A widely cited report from 1979 suggested that existing wood supplies in Haiti would be enough to meet increasing charcoal demand until around the year 2000, but that ongoing charcoal production could result in an environmental apocalypse (Voltaire 1979, 21, 23). The prediction that wood supplies in Haiti would be exhausted by 2000 was also supported by a report on trends emerging from early remote sensing analyses of aerial photographs spanning from 1956 to 1978, for three different locations in Haiti (Cohen 1984, v‚iiv). And yet, some 40 years later, Haitians continue to produce large quantities of charcoal despite these dire predictions to the contrary.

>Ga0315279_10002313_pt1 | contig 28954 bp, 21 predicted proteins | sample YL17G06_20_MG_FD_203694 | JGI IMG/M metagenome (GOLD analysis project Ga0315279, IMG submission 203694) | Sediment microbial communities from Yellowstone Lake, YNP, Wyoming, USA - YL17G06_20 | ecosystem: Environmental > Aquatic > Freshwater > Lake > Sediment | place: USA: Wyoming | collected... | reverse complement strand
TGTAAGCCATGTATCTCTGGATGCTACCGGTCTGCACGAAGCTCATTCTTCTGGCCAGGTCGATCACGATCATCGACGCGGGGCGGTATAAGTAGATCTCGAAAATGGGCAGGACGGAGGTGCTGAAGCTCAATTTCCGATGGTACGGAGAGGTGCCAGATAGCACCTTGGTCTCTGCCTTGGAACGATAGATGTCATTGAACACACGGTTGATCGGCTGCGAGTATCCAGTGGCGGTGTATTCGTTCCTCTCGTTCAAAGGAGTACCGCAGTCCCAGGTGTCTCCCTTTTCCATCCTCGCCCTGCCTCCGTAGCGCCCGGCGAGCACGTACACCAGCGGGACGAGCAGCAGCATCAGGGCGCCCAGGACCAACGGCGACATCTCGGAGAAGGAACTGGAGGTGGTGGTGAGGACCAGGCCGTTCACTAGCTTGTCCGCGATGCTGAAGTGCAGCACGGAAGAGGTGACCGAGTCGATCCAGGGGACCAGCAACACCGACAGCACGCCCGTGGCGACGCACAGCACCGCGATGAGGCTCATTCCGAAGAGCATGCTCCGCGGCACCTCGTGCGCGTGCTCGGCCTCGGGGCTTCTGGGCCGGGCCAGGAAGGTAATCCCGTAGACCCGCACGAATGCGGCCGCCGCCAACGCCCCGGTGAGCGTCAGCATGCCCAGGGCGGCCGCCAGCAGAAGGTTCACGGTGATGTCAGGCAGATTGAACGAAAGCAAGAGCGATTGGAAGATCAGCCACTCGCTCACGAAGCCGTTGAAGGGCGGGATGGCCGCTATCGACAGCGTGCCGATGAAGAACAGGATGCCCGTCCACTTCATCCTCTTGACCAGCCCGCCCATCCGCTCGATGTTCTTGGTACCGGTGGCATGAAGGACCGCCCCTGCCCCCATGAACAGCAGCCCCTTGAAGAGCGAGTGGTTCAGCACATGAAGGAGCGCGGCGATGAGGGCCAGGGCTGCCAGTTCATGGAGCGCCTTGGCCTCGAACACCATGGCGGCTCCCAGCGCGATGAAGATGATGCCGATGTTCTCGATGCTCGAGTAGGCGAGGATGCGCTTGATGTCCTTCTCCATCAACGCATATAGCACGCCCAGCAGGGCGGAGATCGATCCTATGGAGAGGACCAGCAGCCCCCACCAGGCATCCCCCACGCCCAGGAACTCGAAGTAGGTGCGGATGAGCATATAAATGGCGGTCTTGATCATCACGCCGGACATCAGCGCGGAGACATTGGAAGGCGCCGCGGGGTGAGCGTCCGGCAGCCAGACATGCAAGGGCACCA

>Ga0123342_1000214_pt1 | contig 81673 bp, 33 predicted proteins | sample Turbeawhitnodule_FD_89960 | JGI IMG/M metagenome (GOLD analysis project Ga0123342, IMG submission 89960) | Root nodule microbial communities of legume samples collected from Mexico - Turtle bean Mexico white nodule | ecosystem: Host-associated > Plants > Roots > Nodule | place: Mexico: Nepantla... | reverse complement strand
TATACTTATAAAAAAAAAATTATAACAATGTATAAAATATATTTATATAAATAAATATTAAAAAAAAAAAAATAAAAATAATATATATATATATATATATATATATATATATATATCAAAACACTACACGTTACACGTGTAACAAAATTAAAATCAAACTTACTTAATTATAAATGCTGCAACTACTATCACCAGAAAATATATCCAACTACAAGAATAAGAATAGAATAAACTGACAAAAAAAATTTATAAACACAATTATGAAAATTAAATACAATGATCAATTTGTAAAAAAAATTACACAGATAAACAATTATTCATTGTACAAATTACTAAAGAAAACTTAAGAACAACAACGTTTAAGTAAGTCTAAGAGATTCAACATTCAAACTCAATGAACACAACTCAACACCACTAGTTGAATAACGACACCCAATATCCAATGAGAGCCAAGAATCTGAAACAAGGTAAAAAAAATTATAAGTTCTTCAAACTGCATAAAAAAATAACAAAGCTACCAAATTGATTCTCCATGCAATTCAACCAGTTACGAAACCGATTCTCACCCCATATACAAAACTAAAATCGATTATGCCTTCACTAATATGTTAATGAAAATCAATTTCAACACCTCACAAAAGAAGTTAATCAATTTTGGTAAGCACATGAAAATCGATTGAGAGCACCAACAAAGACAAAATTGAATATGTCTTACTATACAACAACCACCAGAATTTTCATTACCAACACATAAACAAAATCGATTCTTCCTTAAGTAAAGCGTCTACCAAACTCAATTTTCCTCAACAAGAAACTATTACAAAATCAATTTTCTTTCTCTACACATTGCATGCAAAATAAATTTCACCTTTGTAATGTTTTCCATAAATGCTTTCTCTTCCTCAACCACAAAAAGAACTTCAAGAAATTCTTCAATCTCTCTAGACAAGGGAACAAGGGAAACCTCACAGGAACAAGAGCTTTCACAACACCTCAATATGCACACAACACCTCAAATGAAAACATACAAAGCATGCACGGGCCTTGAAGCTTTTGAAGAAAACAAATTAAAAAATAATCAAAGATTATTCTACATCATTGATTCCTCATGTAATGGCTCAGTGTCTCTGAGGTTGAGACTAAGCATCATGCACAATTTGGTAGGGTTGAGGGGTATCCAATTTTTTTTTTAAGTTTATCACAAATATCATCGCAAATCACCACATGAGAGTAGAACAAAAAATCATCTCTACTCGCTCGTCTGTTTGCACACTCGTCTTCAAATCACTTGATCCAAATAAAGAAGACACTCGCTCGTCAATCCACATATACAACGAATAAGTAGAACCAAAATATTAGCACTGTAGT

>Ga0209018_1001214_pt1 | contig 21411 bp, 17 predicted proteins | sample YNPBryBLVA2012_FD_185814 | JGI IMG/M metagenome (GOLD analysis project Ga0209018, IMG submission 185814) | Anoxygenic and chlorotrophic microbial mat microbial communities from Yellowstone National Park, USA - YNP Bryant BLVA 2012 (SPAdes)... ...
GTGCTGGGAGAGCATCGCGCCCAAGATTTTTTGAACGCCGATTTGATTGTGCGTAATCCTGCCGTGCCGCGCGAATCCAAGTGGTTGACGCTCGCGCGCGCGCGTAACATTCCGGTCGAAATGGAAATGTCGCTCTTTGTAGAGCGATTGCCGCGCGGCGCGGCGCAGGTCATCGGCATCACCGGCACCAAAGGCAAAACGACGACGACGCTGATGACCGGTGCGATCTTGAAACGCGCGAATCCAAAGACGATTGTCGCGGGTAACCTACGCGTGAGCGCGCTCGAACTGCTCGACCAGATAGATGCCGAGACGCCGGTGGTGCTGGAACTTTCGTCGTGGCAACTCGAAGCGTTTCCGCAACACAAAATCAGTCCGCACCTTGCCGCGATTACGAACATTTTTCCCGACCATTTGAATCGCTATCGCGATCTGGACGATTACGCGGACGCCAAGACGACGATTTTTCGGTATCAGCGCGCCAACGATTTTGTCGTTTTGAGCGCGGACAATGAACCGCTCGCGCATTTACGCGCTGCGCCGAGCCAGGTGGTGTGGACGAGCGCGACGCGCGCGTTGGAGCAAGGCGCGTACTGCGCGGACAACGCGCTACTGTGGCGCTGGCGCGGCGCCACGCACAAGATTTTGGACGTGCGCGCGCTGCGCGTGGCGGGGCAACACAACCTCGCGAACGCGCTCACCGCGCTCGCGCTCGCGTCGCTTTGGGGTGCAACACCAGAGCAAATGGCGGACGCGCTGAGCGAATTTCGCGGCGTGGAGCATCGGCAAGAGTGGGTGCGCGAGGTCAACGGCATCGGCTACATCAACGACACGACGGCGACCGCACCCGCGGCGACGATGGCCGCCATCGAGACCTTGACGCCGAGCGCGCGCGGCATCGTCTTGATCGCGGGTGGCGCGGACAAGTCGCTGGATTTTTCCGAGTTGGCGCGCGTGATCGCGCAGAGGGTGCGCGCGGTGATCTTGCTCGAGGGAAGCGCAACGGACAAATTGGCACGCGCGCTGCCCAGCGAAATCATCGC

Effet de différentes densités de semis et de l’association culturale sur les performances du maïs (Zea mays) et du sorgho (Sorghum bicolor) en culture intercalaire avec le pois inconnu (Vigna unguiculata) dans la commune de la Croix-Des-Bouquets.
Intercropping is the main farming method practiced in Haiti. It occupies more than 65% of the useful agricultural areas, with the dominance of cereals (maize, sorghum), cultivated mainly with legumes such as the cowpea. Poor farming practices is one of the main constraints encountered in this system, especially in terms of densities. The plants are grown at low seed densities, so finding an optimum density that promotes better yields is difficult.